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Surfing From San Onofre to Fukushima
At a Nuclear Regulatory Commission (NRC) meeting about San Onofre held in Dana Point, California on October 9th, 2012, it was the unionists who tried to crowd out our shut-down message. To entice them to do so, Southern California Edison (SCE) had offered workers all-you-can-eat dinners in the plant parking lot, free tee shirts, bus transport to and from the meeting, and best of all, but tacitly, a chance to be thought of as a team player.
The busses arrived noisily during our press conference, which had to be held outside the entrance to the hotel because they wouldn’t let the press trucks on the property for the live feeds.
The NRC PR person wasn’t any more cooperative: We had set up a literature table at the entrance to the auditorium, but he tried to move us inside because the NRC needed both tables. “No” I said, and gave them one of them.
When we came back from the press conference, the hall was filled with union members, many of whom had taken literature from the table we had insisted on keeping. We’d wished we had brought more literature!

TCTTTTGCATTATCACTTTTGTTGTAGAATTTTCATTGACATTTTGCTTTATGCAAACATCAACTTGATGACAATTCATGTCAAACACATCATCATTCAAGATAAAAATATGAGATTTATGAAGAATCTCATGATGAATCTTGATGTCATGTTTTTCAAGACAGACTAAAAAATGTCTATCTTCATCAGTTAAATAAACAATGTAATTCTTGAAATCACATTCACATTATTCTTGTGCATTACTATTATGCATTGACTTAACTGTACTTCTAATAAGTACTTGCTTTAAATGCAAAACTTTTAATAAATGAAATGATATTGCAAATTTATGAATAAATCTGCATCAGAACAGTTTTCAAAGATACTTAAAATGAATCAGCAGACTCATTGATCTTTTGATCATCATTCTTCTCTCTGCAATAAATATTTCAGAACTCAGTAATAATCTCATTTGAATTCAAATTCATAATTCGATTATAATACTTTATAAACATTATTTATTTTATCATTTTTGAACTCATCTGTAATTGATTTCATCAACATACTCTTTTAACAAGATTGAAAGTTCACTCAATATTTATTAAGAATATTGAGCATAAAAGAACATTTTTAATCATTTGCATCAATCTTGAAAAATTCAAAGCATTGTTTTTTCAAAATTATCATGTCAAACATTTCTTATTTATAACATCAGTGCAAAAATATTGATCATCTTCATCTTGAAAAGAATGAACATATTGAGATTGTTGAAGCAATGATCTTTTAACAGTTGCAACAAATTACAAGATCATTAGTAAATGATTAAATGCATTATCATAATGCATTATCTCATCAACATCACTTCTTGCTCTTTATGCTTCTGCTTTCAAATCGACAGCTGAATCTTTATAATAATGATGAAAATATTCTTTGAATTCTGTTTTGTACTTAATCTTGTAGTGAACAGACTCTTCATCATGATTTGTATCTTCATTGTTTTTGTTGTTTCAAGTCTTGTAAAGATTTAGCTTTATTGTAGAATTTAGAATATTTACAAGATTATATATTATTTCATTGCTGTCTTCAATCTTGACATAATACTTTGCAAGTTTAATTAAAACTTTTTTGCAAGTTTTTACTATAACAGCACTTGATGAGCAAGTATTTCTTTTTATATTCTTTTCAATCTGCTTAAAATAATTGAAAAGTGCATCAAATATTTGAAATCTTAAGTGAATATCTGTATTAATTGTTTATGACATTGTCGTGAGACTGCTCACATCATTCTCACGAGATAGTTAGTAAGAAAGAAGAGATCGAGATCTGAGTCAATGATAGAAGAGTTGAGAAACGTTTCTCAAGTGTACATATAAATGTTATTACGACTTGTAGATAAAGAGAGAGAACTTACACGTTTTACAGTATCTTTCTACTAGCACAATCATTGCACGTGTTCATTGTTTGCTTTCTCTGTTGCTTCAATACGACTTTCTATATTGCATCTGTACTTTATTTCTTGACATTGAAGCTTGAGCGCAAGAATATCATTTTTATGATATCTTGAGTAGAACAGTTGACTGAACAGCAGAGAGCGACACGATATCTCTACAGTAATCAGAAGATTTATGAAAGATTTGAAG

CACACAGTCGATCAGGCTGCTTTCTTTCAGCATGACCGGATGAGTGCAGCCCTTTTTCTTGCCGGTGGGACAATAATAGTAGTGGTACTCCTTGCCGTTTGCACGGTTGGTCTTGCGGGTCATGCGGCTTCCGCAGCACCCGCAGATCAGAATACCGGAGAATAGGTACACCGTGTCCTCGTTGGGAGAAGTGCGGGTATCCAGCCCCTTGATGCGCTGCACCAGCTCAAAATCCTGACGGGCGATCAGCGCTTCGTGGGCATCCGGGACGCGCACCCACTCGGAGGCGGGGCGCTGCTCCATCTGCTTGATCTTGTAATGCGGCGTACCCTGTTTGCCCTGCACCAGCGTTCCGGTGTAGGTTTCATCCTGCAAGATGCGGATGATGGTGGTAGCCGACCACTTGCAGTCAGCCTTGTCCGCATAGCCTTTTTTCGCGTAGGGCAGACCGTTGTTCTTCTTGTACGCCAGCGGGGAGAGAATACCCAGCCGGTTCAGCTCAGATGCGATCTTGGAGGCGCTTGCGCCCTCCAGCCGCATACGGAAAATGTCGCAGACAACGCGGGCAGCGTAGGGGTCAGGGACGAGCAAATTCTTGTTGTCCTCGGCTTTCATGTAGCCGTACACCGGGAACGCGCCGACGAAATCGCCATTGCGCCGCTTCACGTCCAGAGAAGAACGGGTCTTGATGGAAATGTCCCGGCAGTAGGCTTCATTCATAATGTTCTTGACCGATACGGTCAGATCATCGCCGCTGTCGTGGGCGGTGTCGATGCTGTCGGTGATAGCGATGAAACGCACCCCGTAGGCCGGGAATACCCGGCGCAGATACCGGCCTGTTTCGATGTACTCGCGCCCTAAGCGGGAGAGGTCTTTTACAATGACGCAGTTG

The unionists were loud sometimes, but polite, and as the night wore on, we got louder, because while they rode back on their busses, which ran back and forth all evening, a much greater percentage of activists chose to stay all the way through.
At a California Public Utilities Commission hearing in Irvine last Thursday (October 25th, 2012), we were out-maneuvered by the local Chambers of Commerce. What enticed them to come was the thousands of dollars (of ratepayer money) Edison gives local CoCs each year, so their chapter presidents will speak well of SCE at times like this. They served up Edison’s line dutifully, one after another. Nevertheless we “won the day” with a 5-0 unanimous vote authorizing the go-ahead with an investigation into San Onofre’s steam generator problems.
But the public comment period at the CPUC hearing, like at the NRC meeting, was a travesty. The CPUC promised to probably, maybe, possibly give us (the ratepayers) back every penny since January 31st, 2012 if SCE can’t get the plant up and running again. That’s more than half a billion dollars, but don’t hold your fossil-fuel-and-Fukushima-poisoned breath waiting for it.
The CPUC was required by law to begin the investigation within a few weeks anyway, and they emphasized that it would be “thorough,” but few of us were given a chance to speak about what it should cover, although dozens of people had driven or carpooled to Irvine thinking they would have a chance to tell the CPUC how they feel. It turned out our input wasn’t welcome and the decision seemed to be a foregone conclusion.
The local Chambers of Commerce conspired both to use up the public comment period and to give themselves a bad name — with CPUC Chairman Michael Peavey’s help, who didn’t seem to notice the loaded dice. At the very least, he could have told them to stop repeating each other, and certainly would have told us that, if we had droned on in the same fashion.